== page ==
Monday, October 19, 2015

"La notte dei diavoli" (1971) d/ Giorgio Ferroni

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Tonight's review is based on a story by Tolstoy called "Lu Famille Du Wurdulak" that was last adapted for the silver screen by Mario Bava, and unforgettably so, in his I tre volti di paura aka/ Black Sabbath (1965). The 1971 Italo-Spanish co-production directed by Perugia native, Giorgio Ferroni, the guy who gave you things like Mill of the Stone Women (1960) and Per pochi dollari ancora aka/ For a Few Extra Dollars (1968), features some disturbing and impressive gore for the era from FX wizard Carlo Rambaldi, and stars familiar genre favorites Gianni Garko and Agostina Belli. The resulting, infrequently seen film is no less a cult classic than Bava's earlier work, perhaps a more modern-flavored, funereal update on said effort, albeit a gradually paced one, with it's fair share of violence and nudity.

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Bet you won't see any dynamic exploding prop headery in Dracula Untold. Just sayin'.
After he's found stumbling aimlessly on the beach, a contused Nicola (Gianni Garko) struggles to cling to sanity, as he tries to piece together the weird events that have left him in this hospital bed, when a strange woman's appearance sends him into a panicked frenzy of violent hallucinations. A wrong turn sends the lumber dealer's automobile crashing in the darkest depths of the Yugoslavian forests, leading him through a mostly abandoned town to the homestead of Gorca (Bill Vanders), a superstitious peasant whose sourpuss family lives in the terrible shadow of a malevolent witch (Maria Monti), who's the reason for the family's insistence that he stay indoors after the sun has set, and the source behind the strange noises that disturb Nicola's rest that evening. He weathers the wild tales for the striking beauty of Gorca's blue eyed daughter, Sdenka (Agostina Belli), who happens to be a dead ringer for the woman who visits him at the outset in the hospital. The plot thickens...

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Working on Duck, You Sucker! with Sergio Leone sure took its toll on James Coburn.
The following day, Gorca sets out to rid the family of the spell caster's evil influence, with a sizable wooden stake in hand, and on the guarantee that his loved ones not unlock the door for him should he return even moments past six o'clock, betokening the desperate man's failure. His volatile son, Jovan (Roberto Maldera), tries to fix Nicola's car, after having helped bury his uncle the previous day, in hopes of ending the witch's ongoing malediction towards his family. Nicola is then forced to weigh his increasing feelings towards Sdenka against the grotesque goings on around him, as Jovan jockeys for familial power amidst growing evidence of Wurdulak activity. Unlike their vampiric kin, these variants prey solely upon the blood of loved ones, and can be dispatched in a myriad of gruesome, more conventional methods besides just the obligatory stake through the heart, running water, burning rays of sunlight, etc. we've come to expect from bloodsuckers. As you'd expect, this leads to a satisfyingly goopy, twist of a finale, where Nicola frantically searches the hospital for his female visitor as the events leading up to this unfold through flashback. If any of this sounds promising to you, you'll have to seek out a copy, to see how it all wraps up, for yourselves.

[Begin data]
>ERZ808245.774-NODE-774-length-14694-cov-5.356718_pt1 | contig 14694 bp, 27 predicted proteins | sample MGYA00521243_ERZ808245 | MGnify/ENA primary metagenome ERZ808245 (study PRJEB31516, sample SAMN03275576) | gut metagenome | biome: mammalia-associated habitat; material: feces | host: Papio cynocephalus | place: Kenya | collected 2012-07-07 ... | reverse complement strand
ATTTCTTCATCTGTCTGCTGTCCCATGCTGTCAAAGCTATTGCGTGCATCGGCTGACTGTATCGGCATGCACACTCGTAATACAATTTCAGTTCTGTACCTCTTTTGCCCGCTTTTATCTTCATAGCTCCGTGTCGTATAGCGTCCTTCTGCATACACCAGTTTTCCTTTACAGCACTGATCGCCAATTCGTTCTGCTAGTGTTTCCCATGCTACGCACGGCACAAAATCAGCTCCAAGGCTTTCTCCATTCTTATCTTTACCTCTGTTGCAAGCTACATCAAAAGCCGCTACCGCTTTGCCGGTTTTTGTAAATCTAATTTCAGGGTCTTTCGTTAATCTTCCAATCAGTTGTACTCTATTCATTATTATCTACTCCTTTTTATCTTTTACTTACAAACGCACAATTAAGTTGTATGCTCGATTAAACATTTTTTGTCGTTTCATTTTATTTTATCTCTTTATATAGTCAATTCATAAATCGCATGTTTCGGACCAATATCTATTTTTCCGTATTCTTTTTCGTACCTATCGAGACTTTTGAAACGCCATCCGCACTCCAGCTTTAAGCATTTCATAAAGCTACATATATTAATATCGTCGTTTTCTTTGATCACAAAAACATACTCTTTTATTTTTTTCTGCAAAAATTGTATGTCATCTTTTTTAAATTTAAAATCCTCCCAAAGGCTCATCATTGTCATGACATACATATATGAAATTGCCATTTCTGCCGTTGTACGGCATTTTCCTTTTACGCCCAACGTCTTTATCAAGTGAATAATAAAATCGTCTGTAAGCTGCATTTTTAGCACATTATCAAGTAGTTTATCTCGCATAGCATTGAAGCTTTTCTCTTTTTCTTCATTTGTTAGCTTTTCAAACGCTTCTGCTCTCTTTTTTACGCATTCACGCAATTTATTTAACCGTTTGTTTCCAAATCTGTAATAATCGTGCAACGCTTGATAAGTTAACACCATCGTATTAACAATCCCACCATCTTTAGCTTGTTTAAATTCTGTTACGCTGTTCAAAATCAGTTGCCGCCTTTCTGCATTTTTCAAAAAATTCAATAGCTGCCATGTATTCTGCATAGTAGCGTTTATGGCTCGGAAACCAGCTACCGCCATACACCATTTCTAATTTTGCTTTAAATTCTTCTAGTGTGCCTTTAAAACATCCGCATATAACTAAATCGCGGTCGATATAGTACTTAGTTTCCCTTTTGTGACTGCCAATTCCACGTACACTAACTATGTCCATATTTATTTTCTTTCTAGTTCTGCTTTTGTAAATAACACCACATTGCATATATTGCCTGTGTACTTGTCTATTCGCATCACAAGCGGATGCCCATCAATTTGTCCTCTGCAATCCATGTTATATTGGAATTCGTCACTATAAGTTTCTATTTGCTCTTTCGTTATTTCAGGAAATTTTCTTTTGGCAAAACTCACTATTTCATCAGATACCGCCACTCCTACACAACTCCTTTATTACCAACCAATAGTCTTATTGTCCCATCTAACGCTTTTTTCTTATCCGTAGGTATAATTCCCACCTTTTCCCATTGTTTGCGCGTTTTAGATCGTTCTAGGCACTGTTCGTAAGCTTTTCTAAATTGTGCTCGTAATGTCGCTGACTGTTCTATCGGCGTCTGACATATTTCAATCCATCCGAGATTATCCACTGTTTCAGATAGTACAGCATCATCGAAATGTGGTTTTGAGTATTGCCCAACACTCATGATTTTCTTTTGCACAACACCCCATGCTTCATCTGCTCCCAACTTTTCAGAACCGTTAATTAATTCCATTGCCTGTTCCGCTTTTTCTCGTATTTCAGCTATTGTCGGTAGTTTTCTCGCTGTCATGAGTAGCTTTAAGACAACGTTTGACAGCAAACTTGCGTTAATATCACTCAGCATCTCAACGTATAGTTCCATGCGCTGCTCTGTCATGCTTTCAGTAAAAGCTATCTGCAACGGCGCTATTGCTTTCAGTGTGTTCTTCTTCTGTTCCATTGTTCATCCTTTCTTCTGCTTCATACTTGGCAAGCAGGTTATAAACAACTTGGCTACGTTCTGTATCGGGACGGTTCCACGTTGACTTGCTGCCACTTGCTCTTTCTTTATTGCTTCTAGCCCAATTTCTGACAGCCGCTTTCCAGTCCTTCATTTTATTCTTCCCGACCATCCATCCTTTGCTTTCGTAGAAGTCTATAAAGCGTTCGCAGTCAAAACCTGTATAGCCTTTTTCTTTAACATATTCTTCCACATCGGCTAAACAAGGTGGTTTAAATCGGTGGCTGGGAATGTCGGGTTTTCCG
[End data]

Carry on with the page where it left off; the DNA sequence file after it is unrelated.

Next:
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When everyone else is sick of seeing your rotten face, the maggots still love you.
Garko also turned up in things like Castellari's Gli occhi freddi della paura aka/ Cold Eyes of Fear (1971),  Il venditore di morte (1971), Il fiore dai petali d'acciaio (1973) and Fulci's Sette note in nero (1977), when he wasn't appearing in westerns like Se incontri Sartana prega per la tua morte (1968) and 10,000 dollari per un massacro (1967). Belli appeared in Il castello dalle porte di fuoco aka/ Scream of the Demon Lover (1970), Giornata nera per l'ariete aka/ The Fifth Cord (1971), and Bluebeard (1972), as well as several sex comedies later on in the decade. You can pick up tonight's review on a reasonably priced Blu-ray from the fine folks at Raro, and should do so, by all means. On the scale, a four Wop rating is reserved for but apex examples of genre fare, and Ferroni's film certainly falls into that category; recommended viewing as we draw nearer to All Hallow's Eve...

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Ho potuto guardare una faccia come questa tutta la notte...
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